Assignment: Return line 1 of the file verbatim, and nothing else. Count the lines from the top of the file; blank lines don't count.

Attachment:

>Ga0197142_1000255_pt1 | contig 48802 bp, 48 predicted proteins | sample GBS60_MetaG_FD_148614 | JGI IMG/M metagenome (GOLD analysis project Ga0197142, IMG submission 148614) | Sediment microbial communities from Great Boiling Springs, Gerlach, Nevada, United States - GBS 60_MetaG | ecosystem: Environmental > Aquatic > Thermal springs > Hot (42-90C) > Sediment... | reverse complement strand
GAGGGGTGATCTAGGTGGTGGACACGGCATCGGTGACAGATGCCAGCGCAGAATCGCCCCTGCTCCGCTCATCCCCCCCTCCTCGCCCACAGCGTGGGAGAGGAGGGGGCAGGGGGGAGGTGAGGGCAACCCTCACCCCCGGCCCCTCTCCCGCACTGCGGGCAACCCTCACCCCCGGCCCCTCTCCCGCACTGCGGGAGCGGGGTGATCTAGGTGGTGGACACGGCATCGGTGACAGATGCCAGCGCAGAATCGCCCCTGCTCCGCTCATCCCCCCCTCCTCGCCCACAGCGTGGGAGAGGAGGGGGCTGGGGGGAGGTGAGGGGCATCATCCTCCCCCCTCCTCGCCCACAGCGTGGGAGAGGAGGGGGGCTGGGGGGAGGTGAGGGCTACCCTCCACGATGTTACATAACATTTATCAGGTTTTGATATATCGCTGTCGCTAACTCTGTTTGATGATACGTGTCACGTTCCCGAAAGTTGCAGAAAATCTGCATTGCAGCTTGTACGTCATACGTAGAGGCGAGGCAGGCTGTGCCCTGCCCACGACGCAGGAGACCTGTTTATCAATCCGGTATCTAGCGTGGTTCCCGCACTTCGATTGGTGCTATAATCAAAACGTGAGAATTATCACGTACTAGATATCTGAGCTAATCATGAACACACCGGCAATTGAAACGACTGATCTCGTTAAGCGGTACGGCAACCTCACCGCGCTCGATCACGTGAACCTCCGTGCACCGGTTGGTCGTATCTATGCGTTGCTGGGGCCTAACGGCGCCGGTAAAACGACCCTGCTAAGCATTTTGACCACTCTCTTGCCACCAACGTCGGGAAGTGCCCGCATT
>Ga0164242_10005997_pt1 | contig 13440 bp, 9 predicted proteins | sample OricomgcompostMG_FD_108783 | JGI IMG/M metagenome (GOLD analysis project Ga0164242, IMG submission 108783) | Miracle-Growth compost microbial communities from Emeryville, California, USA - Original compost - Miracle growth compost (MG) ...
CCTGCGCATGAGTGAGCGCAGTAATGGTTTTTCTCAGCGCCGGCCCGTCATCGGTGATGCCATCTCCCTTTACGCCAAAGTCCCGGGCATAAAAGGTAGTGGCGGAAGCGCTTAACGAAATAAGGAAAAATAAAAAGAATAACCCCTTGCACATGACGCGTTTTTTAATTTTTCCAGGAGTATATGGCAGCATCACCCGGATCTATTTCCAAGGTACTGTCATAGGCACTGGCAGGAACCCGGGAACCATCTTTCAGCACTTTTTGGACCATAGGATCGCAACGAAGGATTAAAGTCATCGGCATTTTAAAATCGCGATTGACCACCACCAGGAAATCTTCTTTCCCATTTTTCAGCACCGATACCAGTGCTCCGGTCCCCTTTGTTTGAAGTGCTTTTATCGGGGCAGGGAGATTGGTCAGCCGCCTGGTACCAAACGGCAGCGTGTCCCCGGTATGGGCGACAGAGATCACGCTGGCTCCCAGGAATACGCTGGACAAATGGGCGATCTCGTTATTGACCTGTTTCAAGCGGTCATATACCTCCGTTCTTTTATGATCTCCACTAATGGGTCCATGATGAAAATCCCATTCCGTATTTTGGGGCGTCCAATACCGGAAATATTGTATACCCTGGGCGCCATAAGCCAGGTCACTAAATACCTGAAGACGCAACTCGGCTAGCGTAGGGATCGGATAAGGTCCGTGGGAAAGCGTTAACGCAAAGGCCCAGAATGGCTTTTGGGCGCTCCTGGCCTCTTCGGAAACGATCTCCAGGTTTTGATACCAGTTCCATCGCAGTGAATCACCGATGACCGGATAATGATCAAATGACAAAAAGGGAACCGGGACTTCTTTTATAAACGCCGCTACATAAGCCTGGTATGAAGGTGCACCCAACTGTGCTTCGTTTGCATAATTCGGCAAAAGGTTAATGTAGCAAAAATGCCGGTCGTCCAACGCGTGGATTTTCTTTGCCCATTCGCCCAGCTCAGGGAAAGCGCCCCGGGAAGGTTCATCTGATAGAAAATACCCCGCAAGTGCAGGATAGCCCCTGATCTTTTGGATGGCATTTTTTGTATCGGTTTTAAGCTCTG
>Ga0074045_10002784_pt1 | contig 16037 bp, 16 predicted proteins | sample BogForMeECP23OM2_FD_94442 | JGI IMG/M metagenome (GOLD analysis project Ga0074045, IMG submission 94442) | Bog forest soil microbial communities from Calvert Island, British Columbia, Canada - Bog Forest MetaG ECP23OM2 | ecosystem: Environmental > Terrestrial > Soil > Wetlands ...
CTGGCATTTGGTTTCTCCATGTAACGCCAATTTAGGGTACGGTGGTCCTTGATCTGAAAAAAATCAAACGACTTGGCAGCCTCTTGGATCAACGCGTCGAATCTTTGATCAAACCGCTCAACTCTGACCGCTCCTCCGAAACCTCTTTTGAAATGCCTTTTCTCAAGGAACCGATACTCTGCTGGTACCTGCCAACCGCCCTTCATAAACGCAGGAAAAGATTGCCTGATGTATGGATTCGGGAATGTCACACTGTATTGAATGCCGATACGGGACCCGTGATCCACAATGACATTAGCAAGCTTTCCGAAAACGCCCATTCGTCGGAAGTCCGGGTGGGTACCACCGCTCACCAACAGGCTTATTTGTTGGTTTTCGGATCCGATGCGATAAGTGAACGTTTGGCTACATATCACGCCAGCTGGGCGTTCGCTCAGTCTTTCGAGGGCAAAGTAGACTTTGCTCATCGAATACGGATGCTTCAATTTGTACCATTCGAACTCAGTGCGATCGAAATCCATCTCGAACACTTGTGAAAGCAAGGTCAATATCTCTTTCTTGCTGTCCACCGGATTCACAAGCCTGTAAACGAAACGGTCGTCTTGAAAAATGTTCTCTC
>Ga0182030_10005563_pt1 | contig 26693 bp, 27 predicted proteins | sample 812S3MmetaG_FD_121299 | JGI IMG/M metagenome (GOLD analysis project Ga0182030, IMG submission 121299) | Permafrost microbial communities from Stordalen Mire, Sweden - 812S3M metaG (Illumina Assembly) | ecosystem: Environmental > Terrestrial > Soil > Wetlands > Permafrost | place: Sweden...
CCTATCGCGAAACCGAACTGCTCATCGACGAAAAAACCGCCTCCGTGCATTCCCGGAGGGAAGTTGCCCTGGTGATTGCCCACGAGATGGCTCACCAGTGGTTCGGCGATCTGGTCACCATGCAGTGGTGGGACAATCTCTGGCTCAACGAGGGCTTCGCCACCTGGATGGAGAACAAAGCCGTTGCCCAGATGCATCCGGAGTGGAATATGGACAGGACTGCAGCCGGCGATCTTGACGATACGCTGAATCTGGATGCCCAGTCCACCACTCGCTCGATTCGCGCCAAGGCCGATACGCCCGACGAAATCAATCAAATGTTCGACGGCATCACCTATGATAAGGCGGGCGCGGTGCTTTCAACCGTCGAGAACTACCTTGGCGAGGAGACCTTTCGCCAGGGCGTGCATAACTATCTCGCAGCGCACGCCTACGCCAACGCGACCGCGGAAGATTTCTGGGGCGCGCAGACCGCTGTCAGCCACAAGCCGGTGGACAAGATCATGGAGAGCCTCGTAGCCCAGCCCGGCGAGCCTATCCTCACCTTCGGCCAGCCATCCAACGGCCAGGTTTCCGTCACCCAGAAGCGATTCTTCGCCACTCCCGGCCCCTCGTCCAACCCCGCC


>Ga0197142_1000255_pt1 | contig 48802 bp, 48 predicted proteins | sample GBS60_MetaG_FD_148614 | JGI IMG/M metagenome (GOLD analysis project Ga0197142, IMG submission 148614) | Sediment microbial communities from Great Boiling Springs, Gerlach, Nevada, United States - GBS 60_MetaG | ecosystem: Environmental > Aquatic > Thermal springs > Hot (42-90C) > Sediment... | reverse complement strand